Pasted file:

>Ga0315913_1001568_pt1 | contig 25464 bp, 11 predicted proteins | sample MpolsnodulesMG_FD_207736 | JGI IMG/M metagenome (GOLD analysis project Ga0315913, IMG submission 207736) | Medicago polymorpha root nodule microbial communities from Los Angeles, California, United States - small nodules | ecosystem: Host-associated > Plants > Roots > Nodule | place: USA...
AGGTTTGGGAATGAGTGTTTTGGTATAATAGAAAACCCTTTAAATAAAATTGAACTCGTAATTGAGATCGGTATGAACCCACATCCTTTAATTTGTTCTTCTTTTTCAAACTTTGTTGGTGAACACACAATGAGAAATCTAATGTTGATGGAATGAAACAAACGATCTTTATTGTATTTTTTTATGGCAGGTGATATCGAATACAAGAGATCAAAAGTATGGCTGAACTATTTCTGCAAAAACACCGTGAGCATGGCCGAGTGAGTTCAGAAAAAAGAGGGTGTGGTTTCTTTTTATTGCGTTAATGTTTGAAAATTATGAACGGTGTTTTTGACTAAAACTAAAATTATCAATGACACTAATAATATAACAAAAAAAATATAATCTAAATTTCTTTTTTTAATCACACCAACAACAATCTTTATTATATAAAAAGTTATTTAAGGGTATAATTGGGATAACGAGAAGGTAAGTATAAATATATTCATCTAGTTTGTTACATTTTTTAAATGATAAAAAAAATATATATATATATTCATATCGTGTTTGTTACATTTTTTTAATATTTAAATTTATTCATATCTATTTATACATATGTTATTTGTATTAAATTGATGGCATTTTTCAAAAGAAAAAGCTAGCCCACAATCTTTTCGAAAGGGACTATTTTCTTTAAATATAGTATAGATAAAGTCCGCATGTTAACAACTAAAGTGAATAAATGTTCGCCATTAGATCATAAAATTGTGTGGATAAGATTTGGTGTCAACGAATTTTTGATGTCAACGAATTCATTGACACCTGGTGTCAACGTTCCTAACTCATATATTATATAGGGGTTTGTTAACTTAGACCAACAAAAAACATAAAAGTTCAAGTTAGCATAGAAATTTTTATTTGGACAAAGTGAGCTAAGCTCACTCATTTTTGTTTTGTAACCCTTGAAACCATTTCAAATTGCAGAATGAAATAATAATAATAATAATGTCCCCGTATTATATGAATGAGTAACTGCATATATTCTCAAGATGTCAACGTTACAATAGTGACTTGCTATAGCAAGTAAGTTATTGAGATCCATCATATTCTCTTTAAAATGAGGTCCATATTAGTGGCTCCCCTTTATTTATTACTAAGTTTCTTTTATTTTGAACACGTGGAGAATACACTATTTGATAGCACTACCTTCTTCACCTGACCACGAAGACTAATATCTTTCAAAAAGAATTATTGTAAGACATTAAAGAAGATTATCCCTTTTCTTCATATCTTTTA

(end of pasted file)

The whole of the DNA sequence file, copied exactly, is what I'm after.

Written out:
>Ga0315913_1001568_pt1 | contig 25464 bp, 11 predicted proteins | sample MpolsnodulesMG_FD_207736 | JGI IMG/M metagenome (GOLD analysis project Ga0315913, IMG submission 207736) | Medicago polymorpha root nodule microbial communities from Los Angeles, California, United States - small nodules | ecosystem: Host-associated > Plants > Roots > Nodule | place: USA...
AGGTTTGGGAATGAGTGTTTTGGTATAATAGAAAACCCTTTAAATAAAATTGAACTCGTAATTGAGATCGGTATGAACCCACATCCTTTAATTTGTTCTTCTTTTTCAAACTTTGTTGGTGAACACACAATGAGAAATCTAATGTTGATGGAATGAAACAAACGATCTTTATTGTATTTTTTTATGGCAGGTGATATCGAATACAAGAGATCAAAAGTATGGCTGAACTATTTCTGCAAAAACACCGTGAGCATGGCCGAGTGAGTTCAGAAAAAAGAGGGTGTGGTTTCTTTTTATTGCGTTAATGTTTGAAAATTATGAACGGTGTTTTTGACTAAAACTAAAATTATCAATGACACTAATAATATAACAAAAAAAATATAATCTAAATTTCTTTTTTTAATCACACCAACAACAATCTTTATTATATAAAAAGTTATTTAAGGGTATAATTGGGATAACGAGAAGGTAAGTATAAATATATTCATCTAGTTTGTTACATTTTTTAAATGATAAAAAAAATATATATATATATTCATATCGTGTTTGTTACATTTTTTTAATATTTAAATTTATTCATATCTATTTATACATATGTTATTTGTATTAAATTGATGGCATTTTTCAAAAGAAAAAGCTAGCCCACAATCTTTTCGAAAGGGACTATTTTCTTTAAATATAGTATAGATAAAGTCCGCATGTTAACAACTAAAGTGAATAAATGTTCGCCATTAGATCATAAAATTGTGTGGATAAGATTTGGTGTCAACGAATTTTTGATGTCAACGAATTCATTGACACCTGGTGTCAACGTTCCTAACTCATATATTATATAGGGGTTTGTTAACTTAGACCAACAAAAAACATAAAAGTTCAAGTTAGCATAGAAATTTTTATTTGGACAAAGTGAGCTAAGCTCACTCATTTTTGTTTTGTAACCCTTGAAACCATTTCAAATTGCAGAATGAAATAATAATAATAATAATGTCCCCGTATTATATGAATGAGTAACTGCATATATTCTCAAGATGTCAACGTTACAATAGTGACTTGCTATAGCAAGTAAGTTATTGAGATCCATCATATTCTCTTTAAAATGAGGTCCATATTAGTGGCTCCCCTTTATTTATTACTAAGTTTCTTTTATTTTGAACACGTGGAGAATACACTATTTGATAGCACTACCTTCTTCACCTGACCACGAAGACTAATATCTTTCAAAAAGAATTATTGTAAGACATTAAAGAAGATTATCCCTTTTCTTCATATCTTTTA